The How Much Super Is Enough Reckoner allows you to discover how much superannuation you need in retirement to deliver your ideal indexed annual income over retirement (including PART Age Pension).
You can find out the super savings you will need for a $50,000 a year retirement, a $60,000 a year retirement, a $150,000 a year retirement, and annual retirement incomes in between these amounts.
The How Much Super Is Enough Reckoner is a handy tool to help our readers discover what your retirement can look like assuming you retire at your Age Pension age, whether you retire as a couple or a single person, how long you want your money to last and what investment returns are generated on your retirement savings.
You can also discover the impact of different investment returns (7% or 5% or 3%) on your expected annual income. Scroll down the page to access How Much Super Is Enough Reckoner.
Note: You can access other SuperGuide Reckoners by clicking on the links below:
- $1 million Retirement Reckoner
- Retirement Age Reckoner: Discover your preservation age and Age Pension age
- SuperGuide’s Investment Performance Reckoners: How do they work?
How does the How Much Super Is Enough Reckoner work?
SuperGuide’s How Much Super Is Enough Reckoner allows you to discover how much super you need on retirement to deliver you your desired indexed annual income over retirement (including part Age Pension), taking into account retirement age, investment returns and how long you want the income to last.
Select the criteria that interests you or affects you, and the Reckoner will then only list the scenarios that apply to that criteria. You can add extra criteria to enable you to compare scenarios.
The How Much Super Is Enough Reckoner is not a calculator, rather, we have produced the calculations for you, by using the ASIC MoneySmart Retirement Planner. Note that we have not used ASIC’s default assumptions, rather SuperGuide has created these calculations using our own tailored assumptions. We briefly outline the main assumptions used on this page, but refer to the SuperGuide articles listed at the end of the page support the information appearing in the How Much Super Is Enough Reckoner. Please also refer to the explanatory notes below the Reckoner, for a more detailed explanation.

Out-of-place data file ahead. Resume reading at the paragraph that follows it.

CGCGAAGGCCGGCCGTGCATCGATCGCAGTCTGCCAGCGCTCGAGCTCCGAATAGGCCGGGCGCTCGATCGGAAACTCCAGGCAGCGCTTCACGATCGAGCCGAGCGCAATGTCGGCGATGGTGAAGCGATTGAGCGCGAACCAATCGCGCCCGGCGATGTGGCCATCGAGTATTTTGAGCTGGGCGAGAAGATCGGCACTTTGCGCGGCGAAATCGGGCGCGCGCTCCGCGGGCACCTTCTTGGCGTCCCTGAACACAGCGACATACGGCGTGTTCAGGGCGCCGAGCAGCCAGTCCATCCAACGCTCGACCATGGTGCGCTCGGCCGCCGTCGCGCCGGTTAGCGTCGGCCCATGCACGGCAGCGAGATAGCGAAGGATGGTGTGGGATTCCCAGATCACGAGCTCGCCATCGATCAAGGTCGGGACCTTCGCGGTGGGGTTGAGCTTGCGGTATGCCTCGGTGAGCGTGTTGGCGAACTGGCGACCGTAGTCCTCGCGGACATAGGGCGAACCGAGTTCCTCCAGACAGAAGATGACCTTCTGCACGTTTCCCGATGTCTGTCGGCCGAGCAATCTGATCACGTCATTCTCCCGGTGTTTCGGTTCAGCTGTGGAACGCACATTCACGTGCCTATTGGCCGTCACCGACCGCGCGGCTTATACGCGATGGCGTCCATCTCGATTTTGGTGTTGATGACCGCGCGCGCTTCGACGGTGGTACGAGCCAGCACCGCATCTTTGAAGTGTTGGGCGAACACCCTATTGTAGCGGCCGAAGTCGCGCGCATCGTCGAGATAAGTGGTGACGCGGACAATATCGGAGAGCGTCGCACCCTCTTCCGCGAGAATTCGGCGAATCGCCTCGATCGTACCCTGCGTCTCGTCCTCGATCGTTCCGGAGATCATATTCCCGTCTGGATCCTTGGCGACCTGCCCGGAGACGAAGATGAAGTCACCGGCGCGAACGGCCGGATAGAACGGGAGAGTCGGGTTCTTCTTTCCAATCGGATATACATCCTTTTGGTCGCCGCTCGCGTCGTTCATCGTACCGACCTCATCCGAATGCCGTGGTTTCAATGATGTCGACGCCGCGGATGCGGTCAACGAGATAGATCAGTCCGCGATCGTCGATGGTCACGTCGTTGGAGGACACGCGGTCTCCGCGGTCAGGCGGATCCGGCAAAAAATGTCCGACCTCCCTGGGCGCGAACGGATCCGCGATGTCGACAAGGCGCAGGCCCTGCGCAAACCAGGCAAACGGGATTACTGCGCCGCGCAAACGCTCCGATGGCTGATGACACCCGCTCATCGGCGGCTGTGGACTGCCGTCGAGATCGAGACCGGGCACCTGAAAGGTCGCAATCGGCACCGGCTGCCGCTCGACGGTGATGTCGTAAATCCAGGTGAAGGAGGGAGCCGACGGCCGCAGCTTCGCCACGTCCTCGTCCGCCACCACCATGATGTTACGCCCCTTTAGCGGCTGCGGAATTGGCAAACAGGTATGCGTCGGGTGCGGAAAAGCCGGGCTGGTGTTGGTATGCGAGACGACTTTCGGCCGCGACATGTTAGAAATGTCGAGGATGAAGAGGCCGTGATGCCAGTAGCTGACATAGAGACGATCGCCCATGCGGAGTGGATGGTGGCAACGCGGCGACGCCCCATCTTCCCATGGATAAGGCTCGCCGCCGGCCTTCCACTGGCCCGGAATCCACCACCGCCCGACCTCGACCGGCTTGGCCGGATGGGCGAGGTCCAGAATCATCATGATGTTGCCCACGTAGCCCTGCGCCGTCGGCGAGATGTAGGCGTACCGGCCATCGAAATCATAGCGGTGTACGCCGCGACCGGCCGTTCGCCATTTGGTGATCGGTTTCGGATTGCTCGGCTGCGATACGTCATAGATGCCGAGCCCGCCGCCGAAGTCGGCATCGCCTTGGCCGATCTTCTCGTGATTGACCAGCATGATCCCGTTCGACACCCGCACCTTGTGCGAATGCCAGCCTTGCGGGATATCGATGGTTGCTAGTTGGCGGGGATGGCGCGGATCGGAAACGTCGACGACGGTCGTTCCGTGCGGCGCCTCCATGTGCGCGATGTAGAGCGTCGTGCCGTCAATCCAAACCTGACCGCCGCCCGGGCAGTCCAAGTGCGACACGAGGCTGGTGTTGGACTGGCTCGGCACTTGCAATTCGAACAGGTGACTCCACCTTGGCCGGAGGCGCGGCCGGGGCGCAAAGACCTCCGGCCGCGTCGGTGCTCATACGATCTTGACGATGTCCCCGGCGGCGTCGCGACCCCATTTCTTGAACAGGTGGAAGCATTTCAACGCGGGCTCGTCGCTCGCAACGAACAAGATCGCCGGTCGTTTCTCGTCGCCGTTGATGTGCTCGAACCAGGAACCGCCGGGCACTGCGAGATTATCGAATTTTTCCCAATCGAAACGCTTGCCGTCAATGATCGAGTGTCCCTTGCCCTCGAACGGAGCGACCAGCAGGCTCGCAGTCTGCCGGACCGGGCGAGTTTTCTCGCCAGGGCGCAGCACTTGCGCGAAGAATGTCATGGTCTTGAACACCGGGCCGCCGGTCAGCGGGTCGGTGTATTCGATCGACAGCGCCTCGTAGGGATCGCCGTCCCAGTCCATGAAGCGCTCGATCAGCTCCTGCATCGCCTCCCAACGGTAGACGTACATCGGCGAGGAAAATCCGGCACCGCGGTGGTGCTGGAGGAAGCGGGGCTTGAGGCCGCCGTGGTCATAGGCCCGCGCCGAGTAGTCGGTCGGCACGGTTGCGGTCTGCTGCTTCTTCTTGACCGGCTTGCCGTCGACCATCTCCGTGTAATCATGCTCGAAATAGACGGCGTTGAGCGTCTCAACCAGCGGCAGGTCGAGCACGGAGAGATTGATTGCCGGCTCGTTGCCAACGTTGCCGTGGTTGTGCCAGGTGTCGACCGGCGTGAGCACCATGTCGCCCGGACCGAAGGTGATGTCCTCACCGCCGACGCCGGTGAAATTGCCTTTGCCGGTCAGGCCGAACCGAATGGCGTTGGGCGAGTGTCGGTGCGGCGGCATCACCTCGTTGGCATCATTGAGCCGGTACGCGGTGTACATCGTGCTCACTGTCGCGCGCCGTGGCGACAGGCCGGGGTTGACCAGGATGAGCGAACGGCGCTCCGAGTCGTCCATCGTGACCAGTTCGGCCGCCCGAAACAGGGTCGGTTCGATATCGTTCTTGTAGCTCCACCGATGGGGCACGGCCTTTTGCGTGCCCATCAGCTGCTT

Note: The How Much Super Is Enough Reckoner assumes Age Pension age is 66 years. Age Pension age has increased to 65.5 years, and increases to at least 66 years from July 2019, for anyone born after December 1953. If your Age Pension age is 66.6 years or 67 years, just add another year to how long the annual retirement income will last, and add another year to when the PART Age Pension starts, to give you an indication of the income you can expect. If you want to retire before your Age Pension age, then we suggest you refer to SuperGuide’s $1 million Retirement Reckoner.
How Much Super Is Enough?
|wdt_ID||Single or couple||Annual income required ($ indexed)||Return on savings (%)||Money lasts until||Lump sum needed||Part AP from|
|1||Single||50,000||3||After Age 91||$1.03 million||Age 76|
|2||Single||55,000||3||After Age 91||$1.2 million||Age 78|
|3||Single||60,000||3||After Age 91||$1.37 million||Age 80|
|4||Single||80,000||3||After Age 91||$2.95 million||Age 86|
|5||Single||100,000||3||After Age 91||$2.52 million||Age 85|
|6||Single||150,000||3||After Age 91||$4.98 million||Age 89|
|7||Single||180,000||3||After Age 91||See note 1||See note 1|
|8||Couple||50,000||3||After Age 91||$410,000||Age 66|
|9||Couple||55,000||3||After Age 91||$610,000||Age 66|
|10||Couple||60,000||3||After Age 91||$880,000||Age 67|